IDUs occupy a central position in the HIV epidemic; they are the second leading risk group and the principal source for heterosexual transmission of the disease in the United States. Among females, drug injection plays an even more significant role as it is their greatest risk factor, followed by heterosexual contact with an infected male. One-third of out-of- treatment IDU's interviewed in Denver from 1992-1993 reported injecting with a needle that they knew had previously been used by another IDU without disinfecting it first. Moreover, relapse to high-risk behaviors is common among those who initiate risk reduction. These findings call for the development and study of interventions that go beyond encouraging safer drug use. We are responding to this need by proposing a controlled test of a manual driven intervention that integrates street outreach by community coworkers and formal substance abuse treatment services. It is a prospective study, with a two-by-two factorial design and random assignment of 880 IDUs to one of four conditions; 1) a street-based, individual risk assessment (IRA) intervention conducted by community outreach workers teaching safer drug and sex practices; 2) the same IRA intervention but with the addition of free substance abuse treatment for 90 days (IRA-T); 3) an enhanced individual risk assessment (EIRA) intervention, in which community outreach workers initially provide the IRA intervention but then perform in a role-induction capacity, using motivational interviewing techniques and following the stages of change model, in order to encourage and facilitate treatment entry and, subsequently, reinforce clients' decision to remain in treatment; or 4) the EIRA intervention with 90 days of free substance treatment (EIRA-T). It is hypothesized that treatment entry, treatment compliance, and treatment retention will be significantly greater among subjects assigned to the EIRA, as well as to free treatment interventions, compared to the IRA and non-free treatment interventions. Lower frequencies of drug use, reflected tin self-reports and verified through urinalysis, and greater HIV risk-reduction, will significantly favor subjects assigned to the EIRA interventions compared tot he IRA interventions, as well as subjects assigned to free treatment compared to non-free treatment. The stages of change model will be used to measure readiness for change and as an outcome measure to evaluate the effectiveness of the four interventions in modifying specific drug-related behaviors. Using this model, subjects assigned to the EIRA interventions will show more progressive movement then will subjects assigned to the IRA interventions. Perceived self-efficacy will also reflect greater improvement by EIRA subjects than by IRA subjects, and perceived self-efficacy will be significantly associated with behavior change. It is also hypothesized that the EIRA-T intervention will be more cost-beneficial than will either of the IRA interventions. The study will be evaluated using formative and summative methodologies with emphasis on assessing intervention dose response and its relation to outcomes.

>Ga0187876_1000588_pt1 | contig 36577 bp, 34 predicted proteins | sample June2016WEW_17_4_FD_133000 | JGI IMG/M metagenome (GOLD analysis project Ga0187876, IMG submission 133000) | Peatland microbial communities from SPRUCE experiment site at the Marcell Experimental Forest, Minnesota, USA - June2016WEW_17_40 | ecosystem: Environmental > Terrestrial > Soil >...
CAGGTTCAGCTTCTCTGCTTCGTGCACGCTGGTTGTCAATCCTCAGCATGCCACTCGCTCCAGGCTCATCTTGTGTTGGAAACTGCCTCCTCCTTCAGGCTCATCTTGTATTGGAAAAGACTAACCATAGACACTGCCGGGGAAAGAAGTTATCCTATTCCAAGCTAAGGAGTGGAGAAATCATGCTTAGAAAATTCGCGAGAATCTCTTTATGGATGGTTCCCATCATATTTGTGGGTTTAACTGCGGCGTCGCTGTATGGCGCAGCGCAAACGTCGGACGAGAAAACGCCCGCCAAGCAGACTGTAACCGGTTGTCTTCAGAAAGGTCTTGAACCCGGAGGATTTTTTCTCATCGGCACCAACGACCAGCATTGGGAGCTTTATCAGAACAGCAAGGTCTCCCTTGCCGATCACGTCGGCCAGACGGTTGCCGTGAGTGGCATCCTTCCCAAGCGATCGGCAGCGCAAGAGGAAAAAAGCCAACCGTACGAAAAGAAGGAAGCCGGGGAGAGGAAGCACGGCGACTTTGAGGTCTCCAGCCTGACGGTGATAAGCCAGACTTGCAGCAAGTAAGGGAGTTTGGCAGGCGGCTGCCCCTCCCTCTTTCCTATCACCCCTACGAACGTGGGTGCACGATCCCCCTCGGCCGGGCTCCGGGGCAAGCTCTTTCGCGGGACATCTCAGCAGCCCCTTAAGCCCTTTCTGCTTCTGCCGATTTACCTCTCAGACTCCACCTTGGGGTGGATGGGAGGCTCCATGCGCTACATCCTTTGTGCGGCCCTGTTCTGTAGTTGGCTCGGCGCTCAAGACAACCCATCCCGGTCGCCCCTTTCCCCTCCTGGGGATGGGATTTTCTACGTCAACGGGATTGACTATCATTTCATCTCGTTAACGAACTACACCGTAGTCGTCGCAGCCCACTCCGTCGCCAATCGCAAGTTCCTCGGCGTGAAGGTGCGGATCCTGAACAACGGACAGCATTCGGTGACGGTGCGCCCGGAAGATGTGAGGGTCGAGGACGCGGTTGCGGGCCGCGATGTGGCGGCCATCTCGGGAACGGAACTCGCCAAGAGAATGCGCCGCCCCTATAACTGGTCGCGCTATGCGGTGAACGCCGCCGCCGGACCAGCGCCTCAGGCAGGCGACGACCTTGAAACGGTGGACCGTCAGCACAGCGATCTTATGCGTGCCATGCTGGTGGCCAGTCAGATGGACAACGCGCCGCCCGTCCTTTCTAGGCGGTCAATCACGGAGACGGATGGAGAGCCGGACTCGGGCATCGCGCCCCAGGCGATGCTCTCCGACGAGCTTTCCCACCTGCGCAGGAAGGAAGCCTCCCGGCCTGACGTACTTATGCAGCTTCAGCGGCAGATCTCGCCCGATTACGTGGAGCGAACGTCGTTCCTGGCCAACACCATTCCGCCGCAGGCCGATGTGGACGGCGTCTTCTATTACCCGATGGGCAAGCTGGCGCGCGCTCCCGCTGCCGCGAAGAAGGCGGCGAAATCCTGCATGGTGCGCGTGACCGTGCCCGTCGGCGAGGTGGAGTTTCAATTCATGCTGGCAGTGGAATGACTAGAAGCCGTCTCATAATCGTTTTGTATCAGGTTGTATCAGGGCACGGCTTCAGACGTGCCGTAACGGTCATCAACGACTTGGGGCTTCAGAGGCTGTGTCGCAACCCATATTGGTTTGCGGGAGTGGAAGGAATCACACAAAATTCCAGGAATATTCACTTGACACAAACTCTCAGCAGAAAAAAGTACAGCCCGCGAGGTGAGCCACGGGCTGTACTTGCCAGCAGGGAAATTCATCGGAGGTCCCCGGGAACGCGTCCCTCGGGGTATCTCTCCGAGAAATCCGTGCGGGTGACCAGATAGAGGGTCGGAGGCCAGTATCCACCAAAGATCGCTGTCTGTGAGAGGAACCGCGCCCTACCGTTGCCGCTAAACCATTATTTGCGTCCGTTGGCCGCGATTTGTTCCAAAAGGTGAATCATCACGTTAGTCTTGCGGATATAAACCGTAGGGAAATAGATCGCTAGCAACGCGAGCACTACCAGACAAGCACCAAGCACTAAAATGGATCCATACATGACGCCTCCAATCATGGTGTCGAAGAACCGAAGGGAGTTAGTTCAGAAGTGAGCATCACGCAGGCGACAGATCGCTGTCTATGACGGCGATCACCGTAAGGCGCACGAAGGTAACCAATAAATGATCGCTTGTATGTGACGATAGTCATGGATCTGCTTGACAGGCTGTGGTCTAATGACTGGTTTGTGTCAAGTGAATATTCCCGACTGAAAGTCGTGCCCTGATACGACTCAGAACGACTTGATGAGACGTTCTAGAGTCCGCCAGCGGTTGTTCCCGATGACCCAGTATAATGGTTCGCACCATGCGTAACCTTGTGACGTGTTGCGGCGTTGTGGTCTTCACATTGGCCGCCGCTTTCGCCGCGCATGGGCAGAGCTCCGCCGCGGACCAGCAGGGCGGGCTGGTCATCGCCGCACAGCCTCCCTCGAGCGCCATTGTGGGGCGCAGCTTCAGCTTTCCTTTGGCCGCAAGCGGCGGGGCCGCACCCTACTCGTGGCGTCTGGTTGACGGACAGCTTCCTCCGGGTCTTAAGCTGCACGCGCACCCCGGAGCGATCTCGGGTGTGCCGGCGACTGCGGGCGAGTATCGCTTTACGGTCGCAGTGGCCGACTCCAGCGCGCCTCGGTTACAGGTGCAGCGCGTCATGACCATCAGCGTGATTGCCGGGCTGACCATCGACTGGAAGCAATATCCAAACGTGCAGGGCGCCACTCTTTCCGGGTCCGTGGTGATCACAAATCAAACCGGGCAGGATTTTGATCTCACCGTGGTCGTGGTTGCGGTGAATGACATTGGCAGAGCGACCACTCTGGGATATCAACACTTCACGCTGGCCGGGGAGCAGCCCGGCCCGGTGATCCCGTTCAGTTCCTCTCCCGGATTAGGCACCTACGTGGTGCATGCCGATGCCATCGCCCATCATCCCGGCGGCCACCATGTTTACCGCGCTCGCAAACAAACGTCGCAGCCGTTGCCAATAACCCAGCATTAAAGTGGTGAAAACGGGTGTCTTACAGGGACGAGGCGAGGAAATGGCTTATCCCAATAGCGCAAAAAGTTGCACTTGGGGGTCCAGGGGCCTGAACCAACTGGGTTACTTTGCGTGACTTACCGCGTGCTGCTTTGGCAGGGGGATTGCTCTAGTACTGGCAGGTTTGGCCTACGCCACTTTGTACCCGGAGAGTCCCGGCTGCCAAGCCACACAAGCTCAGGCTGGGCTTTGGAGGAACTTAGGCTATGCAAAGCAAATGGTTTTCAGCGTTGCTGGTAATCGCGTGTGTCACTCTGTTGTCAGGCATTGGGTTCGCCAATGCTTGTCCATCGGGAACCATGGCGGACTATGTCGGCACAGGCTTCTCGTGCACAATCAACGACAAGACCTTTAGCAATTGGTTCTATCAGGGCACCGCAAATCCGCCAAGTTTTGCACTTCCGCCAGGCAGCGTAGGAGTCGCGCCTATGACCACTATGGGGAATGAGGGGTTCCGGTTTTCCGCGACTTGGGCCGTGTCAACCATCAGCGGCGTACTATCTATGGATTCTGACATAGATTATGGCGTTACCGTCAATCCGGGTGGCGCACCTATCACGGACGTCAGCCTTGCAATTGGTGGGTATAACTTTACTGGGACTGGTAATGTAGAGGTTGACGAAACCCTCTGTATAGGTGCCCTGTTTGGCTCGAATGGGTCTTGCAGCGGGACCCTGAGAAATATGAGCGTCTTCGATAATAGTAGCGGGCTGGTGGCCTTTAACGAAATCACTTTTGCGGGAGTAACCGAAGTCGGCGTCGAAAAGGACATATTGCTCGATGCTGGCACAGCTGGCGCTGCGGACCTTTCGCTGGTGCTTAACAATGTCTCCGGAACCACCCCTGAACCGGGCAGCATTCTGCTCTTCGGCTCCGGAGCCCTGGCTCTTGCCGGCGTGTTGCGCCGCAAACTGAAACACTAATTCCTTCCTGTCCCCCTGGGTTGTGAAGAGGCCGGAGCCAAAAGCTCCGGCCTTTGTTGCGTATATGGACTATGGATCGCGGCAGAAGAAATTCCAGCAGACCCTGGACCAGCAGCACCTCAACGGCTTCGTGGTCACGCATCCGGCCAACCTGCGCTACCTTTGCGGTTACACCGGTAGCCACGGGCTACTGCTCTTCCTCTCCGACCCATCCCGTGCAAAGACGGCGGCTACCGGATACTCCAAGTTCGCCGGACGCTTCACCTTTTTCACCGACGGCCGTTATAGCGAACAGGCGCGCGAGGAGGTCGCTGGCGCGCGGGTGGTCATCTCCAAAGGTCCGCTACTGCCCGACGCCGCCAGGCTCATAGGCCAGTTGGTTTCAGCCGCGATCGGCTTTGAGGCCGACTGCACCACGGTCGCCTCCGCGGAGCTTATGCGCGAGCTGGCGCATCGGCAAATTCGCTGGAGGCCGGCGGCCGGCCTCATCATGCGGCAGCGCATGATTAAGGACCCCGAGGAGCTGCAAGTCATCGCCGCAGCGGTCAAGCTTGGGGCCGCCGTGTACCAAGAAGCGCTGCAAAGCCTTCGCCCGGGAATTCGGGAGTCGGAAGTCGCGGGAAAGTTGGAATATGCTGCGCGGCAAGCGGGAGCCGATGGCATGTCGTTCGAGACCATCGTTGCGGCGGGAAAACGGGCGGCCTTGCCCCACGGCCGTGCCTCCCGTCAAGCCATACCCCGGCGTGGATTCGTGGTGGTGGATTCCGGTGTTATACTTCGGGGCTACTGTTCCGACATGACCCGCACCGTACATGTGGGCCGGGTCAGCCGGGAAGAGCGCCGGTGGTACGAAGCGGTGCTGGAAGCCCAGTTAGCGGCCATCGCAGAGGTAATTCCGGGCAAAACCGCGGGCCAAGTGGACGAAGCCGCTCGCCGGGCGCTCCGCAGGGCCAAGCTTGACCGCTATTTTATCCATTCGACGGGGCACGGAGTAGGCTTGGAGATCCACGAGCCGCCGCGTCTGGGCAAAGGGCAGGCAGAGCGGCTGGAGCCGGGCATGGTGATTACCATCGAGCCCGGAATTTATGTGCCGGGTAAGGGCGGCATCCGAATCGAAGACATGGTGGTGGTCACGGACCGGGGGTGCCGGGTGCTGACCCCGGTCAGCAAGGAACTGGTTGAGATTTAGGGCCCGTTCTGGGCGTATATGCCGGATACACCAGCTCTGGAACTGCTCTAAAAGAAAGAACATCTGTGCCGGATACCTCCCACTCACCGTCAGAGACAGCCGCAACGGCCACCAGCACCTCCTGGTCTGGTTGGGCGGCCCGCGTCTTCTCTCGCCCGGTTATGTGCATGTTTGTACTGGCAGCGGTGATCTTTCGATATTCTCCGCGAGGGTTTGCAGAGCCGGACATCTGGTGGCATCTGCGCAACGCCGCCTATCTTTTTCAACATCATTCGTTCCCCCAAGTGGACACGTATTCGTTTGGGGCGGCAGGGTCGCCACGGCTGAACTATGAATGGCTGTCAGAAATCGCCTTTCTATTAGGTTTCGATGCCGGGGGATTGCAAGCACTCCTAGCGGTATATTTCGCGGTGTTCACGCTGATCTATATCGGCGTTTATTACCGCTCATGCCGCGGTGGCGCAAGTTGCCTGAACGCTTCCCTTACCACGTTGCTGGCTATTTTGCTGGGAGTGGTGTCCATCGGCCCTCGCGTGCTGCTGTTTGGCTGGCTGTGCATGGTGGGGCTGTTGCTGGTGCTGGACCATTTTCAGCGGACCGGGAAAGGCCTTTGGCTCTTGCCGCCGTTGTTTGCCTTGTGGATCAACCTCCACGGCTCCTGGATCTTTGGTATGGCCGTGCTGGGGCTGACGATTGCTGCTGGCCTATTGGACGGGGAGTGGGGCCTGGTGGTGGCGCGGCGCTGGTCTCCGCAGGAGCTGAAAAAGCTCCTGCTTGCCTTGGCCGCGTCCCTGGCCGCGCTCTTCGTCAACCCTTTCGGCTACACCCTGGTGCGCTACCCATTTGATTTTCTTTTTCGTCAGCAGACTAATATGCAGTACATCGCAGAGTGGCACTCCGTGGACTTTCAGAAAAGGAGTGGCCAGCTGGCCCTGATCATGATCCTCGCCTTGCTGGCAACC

National Institute of Health (NIH)
National Institute on Drug Abuse (NIDA)
Research Project (R01)
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Special Emphasis Panel (SRCD (51))
Program Officer
Hilton, Thomas
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University of Colorado Denver
Schools of Medicine
United States
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Corsi, Karen F; Lehman, Wayne K; Booth, Robert E (2009) The effect of methadone maintenance on positive outcomes for opiate injection drug users. J Subst Abuse Treat 37:120-6
Corsi, Karen F; Kwiatkowski, Carol F; Booth, Robert E (2007) Treatment entry and predictors among opiate-using injection drug users. Am J Drug Alcohol Abuse 33:121-7
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Booth, Robert E; Corsi, Karen F; Mikulich-Gilbertson, Susan K (2004) Factors associated with methadone maintenance treatment retention among street-recruited injection drug users. Drug Alcohol Depend 74:177-85
Booth, Robert E; Corsi, Karen F; Mikulich, Susan K (2003) Improving entry to methadone maintenance among out-of-treatment injection drug users. J Subst Abuse Treat 24:305-11
Kwiatkowski, Carol F; Fortuin Corsi, Karen; Booth, Robert E (2002) The association between knowledge of hepatitis C virus status and risk behaviors in injection drug users. Addiction 97:1289-94
John, D; Kwiatkowski, C F; Booth, R E (2001) Differences among out-of-treatment drug injectors who use stimulants only, opiates only or both: implications for treatment entry. Drug Alcohol Depend 64:165-72
Kwiatkowski, C F; Booth, R E (2001) Methadone maintenance as HIV risk reduction with street-recruited injecting drug users. J Acquir Immune Defic Syndr 26:483-9

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